Urban Almanac: October 2007
Day by day in the home, garden and sky.
by Diane Olson
OCTOBER 1 The Sun rises today at 7:24 a.m. and sets at 7:11 p.m. October's average maximum temperature is 66°; the minimum is 40°. The average monthly rainfall total is 1.44 inches; average snowfall is 2.1 inches. October is often windy, with wild 50-100 mph gusts following cold fronts.
OCTOBER 2 On the Chinese calendar, which breaks the months into chieh – solar periods used to describe the weather or agriculture – the first 15 days of October is the time of The Cold Dew.
OCTOBER 3 LAST QUARTER MOON. Yikes! Be on the lookout for hobo spiders. Hobos mate in the fall, and like to come inside to do it.
OCTOBER 4 Nature is weird: The hairworm parasite, which lives inside grasshoppers, pumps its host full of chemicals that cause the grasshopper to commit suicide by jumping into water, thereby allowing the parasite to swim free and find a new host.
OCTOBER 5 Cosmos, this month's birth flower, was named by Spanish priests after the Greek word for harmony or ordered universe.
OCTOBER 6 Time to plant evergreens, garlic, lilies, rhubarb, roses, shallots, spring bulbs, trees and shrubs. Consider planting trees and shrubs that will provide winter food and shelter for wildlife, such as birch, chokecherry, crabapple, cranberry, dogwood, juniper, hawthorn, holly, oak, pine, snowberry, sumac, willow and winterberry.
OCTOBER 7 If you're up really late tonight, or really early tomorrow, look for Venus, high in the sky and at its greatest brilliancy.
OCTOBER 8 Silverfish are the greased pigs of the bug world, with soft scales that slip off easily in a predator's grasp. When squashed, they leave a slippery graphite-like smear. Silverfish feed on book paste, wallpaper, oatmeal, flour, house dust, starch and each other. They engage in long, stately courtships, exchanging erotic messages through antenna and tail.
OCTOBER 9 Don't fertilize new plantings this time of year: Fertilizer promotes leaf growth and any new leaves will freeze. Instead, use root starter to encourage growth beneath the soil.
OCTOBER 10 When a freeze is predicted, cover tender vegetables with lightweight blankets, sheets, newspapers, floating row covers or buckets. Uncover them after the temperature rises above 32°F. The first frost usually hits this week, on a cloudless night.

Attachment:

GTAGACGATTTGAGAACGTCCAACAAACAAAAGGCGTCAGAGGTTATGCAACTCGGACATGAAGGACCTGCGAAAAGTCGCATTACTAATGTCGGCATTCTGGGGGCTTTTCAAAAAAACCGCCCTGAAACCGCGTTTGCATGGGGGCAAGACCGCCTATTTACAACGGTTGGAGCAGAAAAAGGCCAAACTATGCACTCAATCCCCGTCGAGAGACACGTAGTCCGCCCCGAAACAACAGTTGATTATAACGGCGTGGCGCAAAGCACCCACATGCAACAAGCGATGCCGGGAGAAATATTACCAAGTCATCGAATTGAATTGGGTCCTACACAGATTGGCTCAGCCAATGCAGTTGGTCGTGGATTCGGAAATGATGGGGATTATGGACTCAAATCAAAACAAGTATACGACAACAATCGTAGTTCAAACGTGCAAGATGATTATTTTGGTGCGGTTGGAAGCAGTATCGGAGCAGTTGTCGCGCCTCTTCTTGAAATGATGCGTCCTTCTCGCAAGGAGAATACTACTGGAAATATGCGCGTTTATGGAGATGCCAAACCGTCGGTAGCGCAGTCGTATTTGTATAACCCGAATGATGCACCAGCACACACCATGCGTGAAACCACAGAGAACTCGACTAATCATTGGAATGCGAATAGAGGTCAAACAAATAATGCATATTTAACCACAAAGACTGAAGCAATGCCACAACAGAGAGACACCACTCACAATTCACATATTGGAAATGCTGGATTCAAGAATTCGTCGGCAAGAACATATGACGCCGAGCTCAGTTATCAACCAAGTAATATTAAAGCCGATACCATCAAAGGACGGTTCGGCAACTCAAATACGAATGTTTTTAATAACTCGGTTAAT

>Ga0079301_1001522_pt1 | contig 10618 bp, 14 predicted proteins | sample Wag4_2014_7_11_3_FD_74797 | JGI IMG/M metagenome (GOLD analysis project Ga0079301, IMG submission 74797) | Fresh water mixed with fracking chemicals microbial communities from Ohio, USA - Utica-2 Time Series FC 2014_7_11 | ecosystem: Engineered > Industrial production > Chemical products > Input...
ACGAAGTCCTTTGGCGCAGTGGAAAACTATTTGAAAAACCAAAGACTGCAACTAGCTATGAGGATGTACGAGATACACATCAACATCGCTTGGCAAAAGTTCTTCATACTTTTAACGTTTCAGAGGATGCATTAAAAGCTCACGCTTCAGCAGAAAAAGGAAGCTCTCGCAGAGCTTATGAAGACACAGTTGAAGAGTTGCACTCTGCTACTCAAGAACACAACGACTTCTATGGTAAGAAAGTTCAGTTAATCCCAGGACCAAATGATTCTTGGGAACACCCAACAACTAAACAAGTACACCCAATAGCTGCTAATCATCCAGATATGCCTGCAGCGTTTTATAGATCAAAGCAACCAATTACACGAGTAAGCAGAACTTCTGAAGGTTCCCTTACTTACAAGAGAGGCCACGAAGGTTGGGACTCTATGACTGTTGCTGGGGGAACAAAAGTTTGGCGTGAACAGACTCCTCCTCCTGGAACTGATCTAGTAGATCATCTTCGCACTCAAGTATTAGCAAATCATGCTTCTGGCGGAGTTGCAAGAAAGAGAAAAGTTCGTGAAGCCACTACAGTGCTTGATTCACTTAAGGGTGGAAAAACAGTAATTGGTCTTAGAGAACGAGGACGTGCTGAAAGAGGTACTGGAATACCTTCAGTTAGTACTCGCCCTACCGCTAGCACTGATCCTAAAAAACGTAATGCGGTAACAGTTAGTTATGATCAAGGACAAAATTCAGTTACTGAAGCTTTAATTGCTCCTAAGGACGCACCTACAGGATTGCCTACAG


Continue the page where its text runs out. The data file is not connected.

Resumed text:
OCTOBER 11 NEW MOON. Average first frost date. Look for a gorgeous ménage a quatre with Venus, Saturn, the blue star Regulus, and the crescent Moon.
OCTOBER 12 Fishing will be good for the next two weeks.
OCTOBER 13 It's the perfect time to transplant strawberries, spring- and summer-flowering bushes, evergreens and perennial flowers. Perennials that are overcrowded, or growing in a ring with the center missing, should be divided.
OCTOBER 14 Why they don't appreciate chocolate: Cats can't taste sweets-they lack the receptors to recognize sweet-tasting compounds like sugar and carbohydrates.
OCTOBER 15 After the first hard freeze, mulch root crops with a heavy layer of straw. You might also be able to keep spinach growing all winter if you protect it.
OCTOBER 16 On the Chinese calendar, the next 16 days are the chieh of the Hoar Frost Descends.
OCTOBER 17 Sandhill cranes and snow geese are passing through on their way south. Mountain chickadees and juncos are moving to lower elevations, and California quail are banding together. Mule deer are moving down from the high country and forming into herds.
OCTOBER 18 A spell of warm weather, known as Indian summer, often occurs now.
OCTOBER 19 FIRST QUARTER MOON. Beets, carrots, cauliflower, lettuce, potatoes, pumpkins, spinach, squash and turnips are ripening. Plant green manure crops in the empty beds, or augment the soil with a two-inch layer of compost or manure, or a mixture of shredded leaves and manure.
OCTOBER 20 Brine shrimp are laying their eggs (called cysts) in the Great Salt Lake.
OCTOBER 21 The Orionid meteor shower, remnants of Halley's comet, lights up the sky tonight and tomorrow night. Experts predict that this year's show may be better than usual.
OCTOBER 22 Brown trout are spawning. Moose are on the make.
OCTOBER 23 Opal, October's gemstone, is a mineraloid gel deposited at relatively low temperatures, and is most often found in limonite, sandstone, rhyolite and basalt fissures. Most of the world's opals are mined in Australia, though northern Nevada and Idaho also have large opal fields.
OCTOBER 24 Trim raspberry canes and cut back vines to prevent winter breakage. Reseed and fertilize lawns.
OCTOBER 25 Worms reportedly taste like bacon.
OCTOBER 26 FULL FALLING LEAVES MOON. It should be a magnificent full moon tonight, as our satellite makes its closest approach to Earth for the year; its surface will be approximately 221,688 miles from ours.
Well, it's a marvelous
night for a Moondance
With the stars up above in your eyes
A fantabulous night to make romance
'Neath the cover of October skies
-Van Morrison, Moondance
OCTOBER 27 Pot daffodils, hyacinths, paperwhites and tulips now for December blooms.
OCTOBER 28 Time to winterize the pond. Discard annuals; trim back the perennials; move delicate fish inside; remove as much sludge and debris as possible; drain 30 to 50% of the water and refill. Take out the pump and install a floating de-icer.
OCTOBER 29 Rattlesnakes are slithering together to form communal hibernation knots in burrows and under cliffs. Worms are migrating downward, and frogs and turtles are heading into deeper water.
OCTOBER 30 A cockroach can live for nine days without its head.
OCTOBER 31 The Sun rises at 6:56 a.m. today, and sets at 5:24 p.m. Halloween originated as Samhain, a Pagan festival among the Celts of Ireland and Great Britain. It was a festival of both harvest and death, when stock was taken of the herds and grain supplies, and places were set at the feast for the honored dead and tales told of their endeavors.
Diane Olson is a freelance writer, proofreader, and wanna-be fulltime naturalist.